Hertz Calls Cops On Customer Who Gets Threatened With Deportation For Being.. Puerto Rican?

Hertz in New Orleans refused to rent to a car to a law enforcement officer of 25 years because he’s from Puerto Rico – and only presented a driver’s license and not a passport – because “he was from a foreign country.”

When the man insisted that no, he’s an American, the rental car giant called law enforcement to remove him. That’s when he was threatened to bring over immigration authorities. Puerto Rico has been a U.S. territory since 1898.

The woman then said, “Would you like me to call the police?” Marchand told her, “Yes, please, call the police.”

The woman pulled a cellphone out of one her pockets and called out an officer who told Marchand that he needed to leave. According to Marchand, as the officer then left, he threatened to “call border patrol” if the mistreated customer didn’t leave, too.

For its part, the local police department which responded claims not to have body cam footage with the remarks. Invariably body cams do not when whenever there’s embarrassing material (“it’s unclear exactly when the officer turned off the body-worn camera after dealing with Hertz’s call”).

Hertz, for its part, has refunded the prepaid reservation that they refused to honor and says that they have reminded their local office in New Orleans that “standing policy” is to accept Puerto Rico drivers licenses.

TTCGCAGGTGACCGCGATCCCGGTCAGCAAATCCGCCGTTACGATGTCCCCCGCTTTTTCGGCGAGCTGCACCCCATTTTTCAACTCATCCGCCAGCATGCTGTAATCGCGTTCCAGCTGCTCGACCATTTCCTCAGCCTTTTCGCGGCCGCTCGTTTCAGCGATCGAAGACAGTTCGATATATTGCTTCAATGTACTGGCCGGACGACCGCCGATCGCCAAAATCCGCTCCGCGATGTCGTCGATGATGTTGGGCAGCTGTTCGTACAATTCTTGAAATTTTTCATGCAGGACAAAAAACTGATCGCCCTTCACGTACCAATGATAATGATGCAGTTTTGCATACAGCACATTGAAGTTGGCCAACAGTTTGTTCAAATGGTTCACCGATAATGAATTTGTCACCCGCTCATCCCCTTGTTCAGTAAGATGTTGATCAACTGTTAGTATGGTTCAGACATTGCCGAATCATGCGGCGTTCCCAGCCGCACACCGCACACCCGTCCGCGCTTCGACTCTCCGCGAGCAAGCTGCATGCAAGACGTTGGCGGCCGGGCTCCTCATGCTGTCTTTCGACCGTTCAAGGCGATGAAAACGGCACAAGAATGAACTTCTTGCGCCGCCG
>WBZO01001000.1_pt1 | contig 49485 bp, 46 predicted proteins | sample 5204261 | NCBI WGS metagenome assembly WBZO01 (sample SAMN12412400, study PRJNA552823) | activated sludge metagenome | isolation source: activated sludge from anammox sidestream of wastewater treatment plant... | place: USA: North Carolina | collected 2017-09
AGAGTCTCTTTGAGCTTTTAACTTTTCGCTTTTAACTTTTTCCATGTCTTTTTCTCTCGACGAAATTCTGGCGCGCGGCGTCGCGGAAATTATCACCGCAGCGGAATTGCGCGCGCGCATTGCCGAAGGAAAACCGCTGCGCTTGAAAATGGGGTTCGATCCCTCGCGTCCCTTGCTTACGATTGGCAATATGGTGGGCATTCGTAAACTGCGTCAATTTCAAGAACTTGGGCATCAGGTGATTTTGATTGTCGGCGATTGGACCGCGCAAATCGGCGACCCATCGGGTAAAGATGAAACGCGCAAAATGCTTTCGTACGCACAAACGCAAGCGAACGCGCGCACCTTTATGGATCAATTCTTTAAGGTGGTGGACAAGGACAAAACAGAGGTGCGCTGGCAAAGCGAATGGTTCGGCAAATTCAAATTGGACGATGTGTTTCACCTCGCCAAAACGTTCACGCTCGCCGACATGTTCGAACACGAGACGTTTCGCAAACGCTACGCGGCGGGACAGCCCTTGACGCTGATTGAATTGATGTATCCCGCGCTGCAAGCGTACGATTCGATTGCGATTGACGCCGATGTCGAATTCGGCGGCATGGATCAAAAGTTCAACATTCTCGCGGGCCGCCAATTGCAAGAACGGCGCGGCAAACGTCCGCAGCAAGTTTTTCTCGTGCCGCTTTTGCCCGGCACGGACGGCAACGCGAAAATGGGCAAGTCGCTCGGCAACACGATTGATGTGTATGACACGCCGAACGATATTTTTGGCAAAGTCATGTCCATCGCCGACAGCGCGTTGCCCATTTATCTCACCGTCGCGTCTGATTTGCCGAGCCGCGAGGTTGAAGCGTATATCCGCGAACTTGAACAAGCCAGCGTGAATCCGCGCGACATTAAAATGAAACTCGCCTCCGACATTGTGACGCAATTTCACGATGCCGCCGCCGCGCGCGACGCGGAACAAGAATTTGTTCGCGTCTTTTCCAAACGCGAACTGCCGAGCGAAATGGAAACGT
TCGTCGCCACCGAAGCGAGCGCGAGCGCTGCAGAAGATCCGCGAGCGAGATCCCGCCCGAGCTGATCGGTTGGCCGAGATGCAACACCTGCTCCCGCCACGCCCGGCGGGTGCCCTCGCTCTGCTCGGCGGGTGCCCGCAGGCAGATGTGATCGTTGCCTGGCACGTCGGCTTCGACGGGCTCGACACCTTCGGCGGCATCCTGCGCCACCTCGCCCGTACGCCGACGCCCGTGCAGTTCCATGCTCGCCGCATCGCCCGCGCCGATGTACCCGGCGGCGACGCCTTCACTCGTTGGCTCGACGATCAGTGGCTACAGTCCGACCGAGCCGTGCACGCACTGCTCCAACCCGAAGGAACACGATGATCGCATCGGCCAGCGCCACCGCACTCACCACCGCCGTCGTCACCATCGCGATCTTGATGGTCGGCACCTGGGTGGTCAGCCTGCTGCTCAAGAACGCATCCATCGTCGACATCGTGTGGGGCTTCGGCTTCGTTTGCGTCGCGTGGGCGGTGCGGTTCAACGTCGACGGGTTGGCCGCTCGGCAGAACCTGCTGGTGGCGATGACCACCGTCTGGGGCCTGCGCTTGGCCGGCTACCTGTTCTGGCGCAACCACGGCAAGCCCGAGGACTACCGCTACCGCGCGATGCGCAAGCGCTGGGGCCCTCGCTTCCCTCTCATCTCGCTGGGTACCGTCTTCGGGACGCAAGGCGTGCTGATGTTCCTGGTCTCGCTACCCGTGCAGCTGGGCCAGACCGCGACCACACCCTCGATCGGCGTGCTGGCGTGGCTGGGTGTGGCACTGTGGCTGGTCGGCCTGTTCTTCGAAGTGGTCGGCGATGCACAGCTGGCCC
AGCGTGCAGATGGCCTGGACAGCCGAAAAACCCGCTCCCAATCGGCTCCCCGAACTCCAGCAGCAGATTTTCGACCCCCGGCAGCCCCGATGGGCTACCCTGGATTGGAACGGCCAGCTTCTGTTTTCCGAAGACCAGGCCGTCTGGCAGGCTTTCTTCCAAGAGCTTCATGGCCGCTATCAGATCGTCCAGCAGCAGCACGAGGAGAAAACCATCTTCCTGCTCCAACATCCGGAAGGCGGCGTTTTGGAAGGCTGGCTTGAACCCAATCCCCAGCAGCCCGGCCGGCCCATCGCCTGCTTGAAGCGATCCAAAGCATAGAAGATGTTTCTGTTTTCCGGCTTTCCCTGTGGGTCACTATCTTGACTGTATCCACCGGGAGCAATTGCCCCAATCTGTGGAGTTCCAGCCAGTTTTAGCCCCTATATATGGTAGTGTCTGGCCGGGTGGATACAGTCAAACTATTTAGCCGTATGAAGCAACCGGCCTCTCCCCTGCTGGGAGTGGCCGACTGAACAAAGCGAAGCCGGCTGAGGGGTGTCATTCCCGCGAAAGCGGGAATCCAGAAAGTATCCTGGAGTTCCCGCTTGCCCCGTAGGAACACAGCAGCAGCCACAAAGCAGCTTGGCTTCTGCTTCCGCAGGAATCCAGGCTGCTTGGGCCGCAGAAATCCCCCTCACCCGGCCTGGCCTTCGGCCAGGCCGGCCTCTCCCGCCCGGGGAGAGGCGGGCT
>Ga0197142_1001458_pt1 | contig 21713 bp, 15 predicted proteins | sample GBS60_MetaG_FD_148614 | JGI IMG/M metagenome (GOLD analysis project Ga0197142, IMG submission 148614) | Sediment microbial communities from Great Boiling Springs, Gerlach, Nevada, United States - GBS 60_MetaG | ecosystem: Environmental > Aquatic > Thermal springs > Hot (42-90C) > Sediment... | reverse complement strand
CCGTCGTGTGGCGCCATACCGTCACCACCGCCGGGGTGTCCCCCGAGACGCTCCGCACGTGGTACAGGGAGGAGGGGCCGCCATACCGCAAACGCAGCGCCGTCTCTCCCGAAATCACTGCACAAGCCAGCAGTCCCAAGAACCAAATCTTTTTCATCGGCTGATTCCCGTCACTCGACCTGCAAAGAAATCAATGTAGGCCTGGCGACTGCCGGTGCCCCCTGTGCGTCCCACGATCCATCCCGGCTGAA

As Hertz once told me, though, “we cannot guarantee any reservation.” And they have a reputation for finding ways to have their customers arrested.

Hertz In New Orleans With Only One Car For All Their Customers

Of course TSA has been known to reject D.C. drivers licenses at airport security checkpoints, since the District of Columbia isn’t a U.S. state. And for years TSA, and other federal entities, have threatened to refuse recognition of drivers licenses that don’t comply with ‘REAL ID’ rules – so not all U.S. drivers licenses are deemed acceptable at all times. Those rules, required by a 2005 law, have been repeated pushed off – most recently until 2025.

About Gary Leff

Gary Leff is one of the foremost experts in the field of miles, points, and frequent business travel - a topic he has covered since 2002. Co-founder of frequent flyer community InsideFlyer.com, emcee of the Freddie Awards, and named one of the "World's Top Travel Experts" by Conde' Nast Traveler (2010-Present) Gary has been a guest on most major news media, profiled in several top print publications, and published broadly on the topic of consumer loyalty. More About Gary »